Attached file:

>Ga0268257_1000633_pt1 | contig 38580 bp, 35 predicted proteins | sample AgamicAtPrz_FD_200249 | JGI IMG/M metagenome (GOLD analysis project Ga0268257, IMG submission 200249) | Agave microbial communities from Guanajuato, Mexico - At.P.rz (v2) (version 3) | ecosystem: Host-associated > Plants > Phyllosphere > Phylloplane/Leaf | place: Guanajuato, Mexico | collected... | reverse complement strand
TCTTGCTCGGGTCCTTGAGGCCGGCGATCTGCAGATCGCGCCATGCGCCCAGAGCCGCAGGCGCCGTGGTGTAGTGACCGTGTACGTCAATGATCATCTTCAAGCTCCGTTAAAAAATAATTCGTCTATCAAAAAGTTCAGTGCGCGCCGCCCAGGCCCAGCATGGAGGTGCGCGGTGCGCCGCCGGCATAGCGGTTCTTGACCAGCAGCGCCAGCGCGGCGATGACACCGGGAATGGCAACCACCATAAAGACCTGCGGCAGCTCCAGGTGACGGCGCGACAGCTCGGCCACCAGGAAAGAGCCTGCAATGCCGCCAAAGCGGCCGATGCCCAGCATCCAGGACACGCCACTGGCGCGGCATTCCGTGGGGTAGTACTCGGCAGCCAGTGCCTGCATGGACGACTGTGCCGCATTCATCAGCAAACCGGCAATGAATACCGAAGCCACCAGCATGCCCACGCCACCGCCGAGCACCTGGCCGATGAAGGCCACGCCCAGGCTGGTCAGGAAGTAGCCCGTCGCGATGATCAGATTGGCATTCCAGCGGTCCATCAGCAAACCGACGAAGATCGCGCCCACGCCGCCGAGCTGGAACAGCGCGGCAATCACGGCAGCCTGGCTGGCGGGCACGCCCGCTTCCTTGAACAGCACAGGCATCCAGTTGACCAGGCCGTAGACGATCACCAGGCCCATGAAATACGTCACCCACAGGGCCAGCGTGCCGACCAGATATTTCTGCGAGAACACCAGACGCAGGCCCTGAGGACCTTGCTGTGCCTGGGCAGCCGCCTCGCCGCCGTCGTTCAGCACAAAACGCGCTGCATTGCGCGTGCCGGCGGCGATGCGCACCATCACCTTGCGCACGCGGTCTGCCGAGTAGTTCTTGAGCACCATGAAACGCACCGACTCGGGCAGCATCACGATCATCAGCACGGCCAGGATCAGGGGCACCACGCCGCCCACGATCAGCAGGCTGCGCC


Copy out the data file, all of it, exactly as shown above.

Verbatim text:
>Ga0268257_1000633_pt1 | contig 38580 bp, 35 predicted proteins | sample AgamicAtPrz_FD_200249 | JGI IMG/M metagenome (GOLD analysis project Ga0268257, IMG submission 200249) | Agave microbial communities from Guanajuato, Mexico - At.P.rz (v2) (version 3) | ecosystem: Host-associated > Plants > Phyllosphere > Phylloplane/Leaf | place: Guanajuato, Mexico | collected... | reverse complement strand
TCTTGCTCGGGTCCTTGAGGCCGGCGATCTGCAGATCGCGCCATGCGCCCAGAGCCGCAGGCGCCGTGGTGTAGTGACCGTGTACGTCAATGATCATCTTCAAGCTCCGTTAAAAAATAATTCGTCTATCAAAAAGTTCAGTGCGCGCCGCCCAGGCCCAGCATGGAGGTGCGCGGTGCGCCGCCGGCATAGCGGTTCTTGACCAGCAGCGCCAGCGCGGCGATGACACCGGGAATGGCAACCACCATAAAGACCTGCGGCAGCTCCAGGTGACGGCGCGACAGCTCGGCCACCAGGAAAGAGCCTGCAATGCCGCCAAAGCGGCCGATGCCCAGCATCCAGGACACGCCACTGGCGCGGCATTCCGTGGGGTAGTACTCGGCAGCCAGTGCCTGCATGGACGACTGTGCCGCATTCATCAGCAAACCGGCAATGAATACCGAAGCCACCAGCATGCCCACGCCACCGCCGAGCACCTGGCCGATGAAGGCCACGCCCAGGCTGGTCAGGAAGTAGCCCGTCGCGATGATCAGATTGGCATTCCAGCGGTCCATCAGCAAACCGACGAAGATCGCGCCCACGCCGCCGAGCTGGAACAGCGCGGCAATCACGGCAGCCTGGCTGGCGGGCACGCCCGCTTCCTTGAACAGCACAGGCATCCAGTTGACCAGGCCGTAGACGATCACCAGGCCCATGAAATACGTCACCCACAGGGCCAGCGTGCCGACCAGATATTTCTGCGAGAACACCAGACGCAGGCCCTGAGGACCTTGCTGTGCCTGGGCAGCCGCCTCGCCGCCGTCGTTCAGCACAAAACGCGCTGCATTGCGCGTGCCGGCGGCGATGCGCACCATCACCTTGCGCACGCGGTCTGCCGAGTAGTTCTTGAGCACCATGAAACGCACCGACTCGGGCAGCATCACGATCATCAGCACGGCCAGGATCAGGGGCACCACGCCGCCCACGATCAGCAGGCTGCGCC